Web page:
After Big Pine Key, there are a ton of bridges and causeways connecting more spread-out and less-touristy islands with awesome names, like Sugarloaf Key, Cudjoe Key, Knockemdown Key, and Saddlebunch Key. There are communities lining the coast with ridiculously giant oceanside mansions and huge boats. I did indeed have some envy over that, but I’d be happy with a very small oceanside house and a smaller boat.
We stopped at the famous Baby’s Coffee to pick up some beans to take home (we loved that some of their blends were Hemingway references), and then crossed over onto Stock Island. Our predetermined lunch destination was Hogfish Bar and Grill, which was hard to locate even with signs AND Google Maps’ help. We finally found it down by the docks, and were thrilled to officially be in Key West.
We got a picnic table and checked out the menu. Of course the only ‘vegetarian’ option was Caesar salad, but I didn’t really care that much. We ordered beer and hung out looking at the docks and the roosters wandering around the dirt road.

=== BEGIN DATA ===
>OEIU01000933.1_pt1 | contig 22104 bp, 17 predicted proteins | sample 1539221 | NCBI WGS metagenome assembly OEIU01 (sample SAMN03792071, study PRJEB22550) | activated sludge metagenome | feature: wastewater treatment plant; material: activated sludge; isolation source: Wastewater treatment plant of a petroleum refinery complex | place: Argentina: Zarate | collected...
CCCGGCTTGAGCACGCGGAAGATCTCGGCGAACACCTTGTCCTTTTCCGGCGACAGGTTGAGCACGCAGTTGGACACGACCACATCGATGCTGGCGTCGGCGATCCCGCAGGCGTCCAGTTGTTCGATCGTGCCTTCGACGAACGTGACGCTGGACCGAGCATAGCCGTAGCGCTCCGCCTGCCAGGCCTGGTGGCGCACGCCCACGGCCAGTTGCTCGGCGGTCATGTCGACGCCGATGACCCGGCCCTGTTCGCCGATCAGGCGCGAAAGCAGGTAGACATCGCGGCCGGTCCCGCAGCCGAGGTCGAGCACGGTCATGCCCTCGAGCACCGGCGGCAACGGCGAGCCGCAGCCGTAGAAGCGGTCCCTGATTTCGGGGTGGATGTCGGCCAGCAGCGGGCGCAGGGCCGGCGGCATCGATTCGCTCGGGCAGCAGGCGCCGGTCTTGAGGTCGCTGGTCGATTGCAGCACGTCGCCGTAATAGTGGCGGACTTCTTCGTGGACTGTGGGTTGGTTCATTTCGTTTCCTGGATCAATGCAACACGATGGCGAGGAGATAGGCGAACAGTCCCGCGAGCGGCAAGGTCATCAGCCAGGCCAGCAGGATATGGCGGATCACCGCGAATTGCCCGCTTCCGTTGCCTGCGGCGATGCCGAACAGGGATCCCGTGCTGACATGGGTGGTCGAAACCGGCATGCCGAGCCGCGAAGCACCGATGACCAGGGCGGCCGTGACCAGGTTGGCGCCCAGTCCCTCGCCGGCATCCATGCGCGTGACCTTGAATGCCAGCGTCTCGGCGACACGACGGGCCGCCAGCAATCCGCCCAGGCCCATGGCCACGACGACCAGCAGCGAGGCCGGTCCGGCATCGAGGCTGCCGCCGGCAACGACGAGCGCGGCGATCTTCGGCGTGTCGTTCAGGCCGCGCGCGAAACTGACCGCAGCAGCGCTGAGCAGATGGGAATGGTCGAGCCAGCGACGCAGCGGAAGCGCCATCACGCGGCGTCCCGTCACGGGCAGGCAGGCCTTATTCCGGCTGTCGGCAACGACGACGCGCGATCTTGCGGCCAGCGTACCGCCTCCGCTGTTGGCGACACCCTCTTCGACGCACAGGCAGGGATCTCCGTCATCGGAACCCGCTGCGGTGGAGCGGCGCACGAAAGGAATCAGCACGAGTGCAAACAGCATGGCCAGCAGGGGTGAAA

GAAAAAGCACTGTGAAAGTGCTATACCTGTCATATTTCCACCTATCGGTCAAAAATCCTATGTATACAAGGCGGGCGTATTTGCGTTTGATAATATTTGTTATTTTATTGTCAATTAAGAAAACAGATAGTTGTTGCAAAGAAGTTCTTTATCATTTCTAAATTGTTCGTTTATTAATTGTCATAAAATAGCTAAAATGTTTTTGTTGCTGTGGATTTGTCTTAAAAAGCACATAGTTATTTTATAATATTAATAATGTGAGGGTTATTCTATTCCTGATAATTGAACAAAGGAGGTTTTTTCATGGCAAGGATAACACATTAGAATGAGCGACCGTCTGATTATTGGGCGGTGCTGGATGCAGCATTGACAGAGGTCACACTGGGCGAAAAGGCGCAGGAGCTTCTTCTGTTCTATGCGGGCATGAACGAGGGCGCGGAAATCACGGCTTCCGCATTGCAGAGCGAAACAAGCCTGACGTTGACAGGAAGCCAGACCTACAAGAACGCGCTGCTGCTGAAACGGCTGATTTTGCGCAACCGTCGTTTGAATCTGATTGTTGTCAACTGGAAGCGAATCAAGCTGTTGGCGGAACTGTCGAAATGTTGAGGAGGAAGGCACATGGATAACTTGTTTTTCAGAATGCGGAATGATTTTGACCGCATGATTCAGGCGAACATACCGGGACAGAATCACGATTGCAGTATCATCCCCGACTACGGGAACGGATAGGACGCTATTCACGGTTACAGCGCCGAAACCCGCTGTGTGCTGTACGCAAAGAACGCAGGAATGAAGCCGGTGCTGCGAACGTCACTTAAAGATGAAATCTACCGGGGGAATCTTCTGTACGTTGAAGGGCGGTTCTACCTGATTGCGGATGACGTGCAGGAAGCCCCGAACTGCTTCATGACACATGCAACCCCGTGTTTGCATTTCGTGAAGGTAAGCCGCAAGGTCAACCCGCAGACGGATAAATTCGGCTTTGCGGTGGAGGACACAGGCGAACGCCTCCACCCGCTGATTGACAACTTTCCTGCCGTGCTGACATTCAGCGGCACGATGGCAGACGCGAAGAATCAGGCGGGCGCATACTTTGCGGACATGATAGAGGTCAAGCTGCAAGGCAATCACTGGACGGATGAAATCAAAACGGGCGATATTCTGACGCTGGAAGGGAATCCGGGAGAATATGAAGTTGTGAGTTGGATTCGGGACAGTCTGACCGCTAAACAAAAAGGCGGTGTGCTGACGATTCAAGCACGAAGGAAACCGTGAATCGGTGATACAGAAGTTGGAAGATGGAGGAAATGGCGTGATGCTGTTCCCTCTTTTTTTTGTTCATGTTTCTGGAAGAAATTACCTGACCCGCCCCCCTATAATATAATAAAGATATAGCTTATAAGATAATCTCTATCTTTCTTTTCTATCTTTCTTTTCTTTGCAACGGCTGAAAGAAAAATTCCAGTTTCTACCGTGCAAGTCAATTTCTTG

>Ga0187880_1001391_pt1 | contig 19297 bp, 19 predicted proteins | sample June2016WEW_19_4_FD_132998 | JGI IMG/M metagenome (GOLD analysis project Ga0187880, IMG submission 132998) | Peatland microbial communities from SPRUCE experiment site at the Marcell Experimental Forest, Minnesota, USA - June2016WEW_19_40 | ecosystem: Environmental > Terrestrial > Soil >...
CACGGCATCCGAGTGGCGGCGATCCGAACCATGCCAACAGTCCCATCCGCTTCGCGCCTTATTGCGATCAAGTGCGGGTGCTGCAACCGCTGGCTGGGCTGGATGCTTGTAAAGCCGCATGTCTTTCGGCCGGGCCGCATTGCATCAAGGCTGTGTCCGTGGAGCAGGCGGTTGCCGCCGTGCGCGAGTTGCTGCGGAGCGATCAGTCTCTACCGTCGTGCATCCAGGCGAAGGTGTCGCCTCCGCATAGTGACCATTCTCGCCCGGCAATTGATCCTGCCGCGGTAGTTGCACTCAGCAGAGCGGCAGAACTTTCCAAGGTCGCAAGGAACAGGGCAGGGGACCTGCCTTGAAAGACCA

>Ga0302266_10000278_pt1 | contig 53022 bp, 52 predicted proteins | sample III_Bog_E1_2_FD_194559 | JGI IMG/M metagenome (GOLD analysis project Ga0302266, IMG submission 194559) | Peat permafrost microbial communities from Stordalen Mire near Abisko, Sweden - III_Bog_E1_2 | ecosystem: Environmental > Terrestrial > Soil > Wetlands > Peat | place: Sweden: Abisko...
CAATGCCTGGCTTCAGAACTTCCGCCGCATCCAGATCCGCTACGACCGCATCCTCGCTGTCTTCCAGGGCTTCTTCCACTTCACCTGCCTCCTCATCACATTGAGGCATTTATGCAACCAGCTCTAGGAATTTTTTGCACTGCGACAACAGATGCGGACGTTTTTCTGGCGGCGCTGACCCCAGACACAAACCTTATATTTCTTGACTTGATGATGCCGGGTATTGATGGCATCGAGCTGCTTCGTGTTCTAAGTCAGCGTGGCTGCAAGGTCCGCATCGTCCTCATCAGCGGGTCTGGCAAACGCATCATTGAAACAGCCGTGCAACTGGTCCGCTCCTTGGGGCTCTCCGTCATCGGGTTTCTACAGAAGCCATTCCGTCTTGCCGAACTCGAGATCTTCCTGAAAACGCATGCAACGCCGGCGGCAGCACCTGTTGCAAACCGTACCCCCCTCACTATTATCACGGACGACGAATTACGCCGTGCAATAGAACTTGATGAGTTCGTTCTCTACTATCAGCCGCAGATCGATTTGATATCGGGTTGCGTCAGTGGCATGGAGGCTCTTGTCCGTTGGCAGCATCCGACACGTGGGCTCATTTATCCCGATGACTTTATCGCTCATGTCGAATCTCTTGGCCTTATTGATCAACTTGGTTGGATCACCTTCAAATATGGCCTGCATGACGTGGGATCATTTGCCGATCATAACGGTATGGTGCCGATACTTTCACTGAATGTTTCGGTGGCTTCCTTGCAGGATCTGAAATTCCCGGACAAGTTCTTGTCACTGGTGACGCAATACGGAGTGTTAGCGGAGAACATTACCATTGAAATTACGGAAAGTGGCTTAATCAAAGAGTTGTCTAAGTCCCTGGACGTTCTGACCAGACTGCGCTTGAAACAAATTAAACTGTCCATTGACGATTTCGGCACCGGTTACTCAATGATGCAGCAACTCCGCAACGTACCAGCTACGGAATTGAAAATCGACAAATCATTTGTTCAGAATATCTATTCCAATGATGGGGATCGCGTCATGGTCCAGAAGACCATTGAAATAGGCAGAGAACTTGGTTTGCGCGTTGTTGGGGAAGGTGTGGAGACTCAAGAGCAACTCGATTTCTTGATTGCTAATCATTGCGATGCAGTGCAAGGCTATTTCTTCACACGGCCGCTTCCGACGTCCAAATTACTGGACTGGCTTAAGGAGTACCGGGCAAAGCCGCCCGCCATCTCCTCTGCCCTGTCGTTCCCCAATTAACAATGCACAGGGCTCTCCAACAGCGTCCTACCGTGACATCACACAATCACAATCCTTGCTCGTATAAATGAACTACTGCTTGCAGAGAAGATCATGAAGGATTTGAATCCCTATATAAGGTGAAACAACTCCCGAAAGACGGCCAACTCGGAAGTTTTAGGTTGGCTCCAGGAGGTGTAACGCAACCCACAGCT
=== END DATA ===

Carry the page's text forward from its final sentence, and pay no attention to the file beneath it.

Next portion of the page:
After lunch, we drove into Key West proper. There was road construction and traffic was terrible, but we had time to kill before we could check in anyway. We headed over to the fishing pier near Martello Tower, because we’d never seen that part of town before. It was about a billion degrees and humid outside, so the wind on the pier was a nice break. Also, we saw this dude fishing on the rocks:
This is facing the southernmost point in the continental U.S.:
We walked back and headed to East Martello Tower, because I really wanted to see the gardens there.
The man taking admission up front was a Packers season ticketholder. Seriously, they’re EVERYWHERE.
The gardens are run by the Key West Garden Club, and they were fantastic. It’s like a little sanctuary inside the fort. There’s even a huge banyan tree with a doorway in it, and geckos and iguanas hanging out all over the place.
The gardens were quiet and secluded, and the perfect setup for a wedding. There were fruit trees all over the place.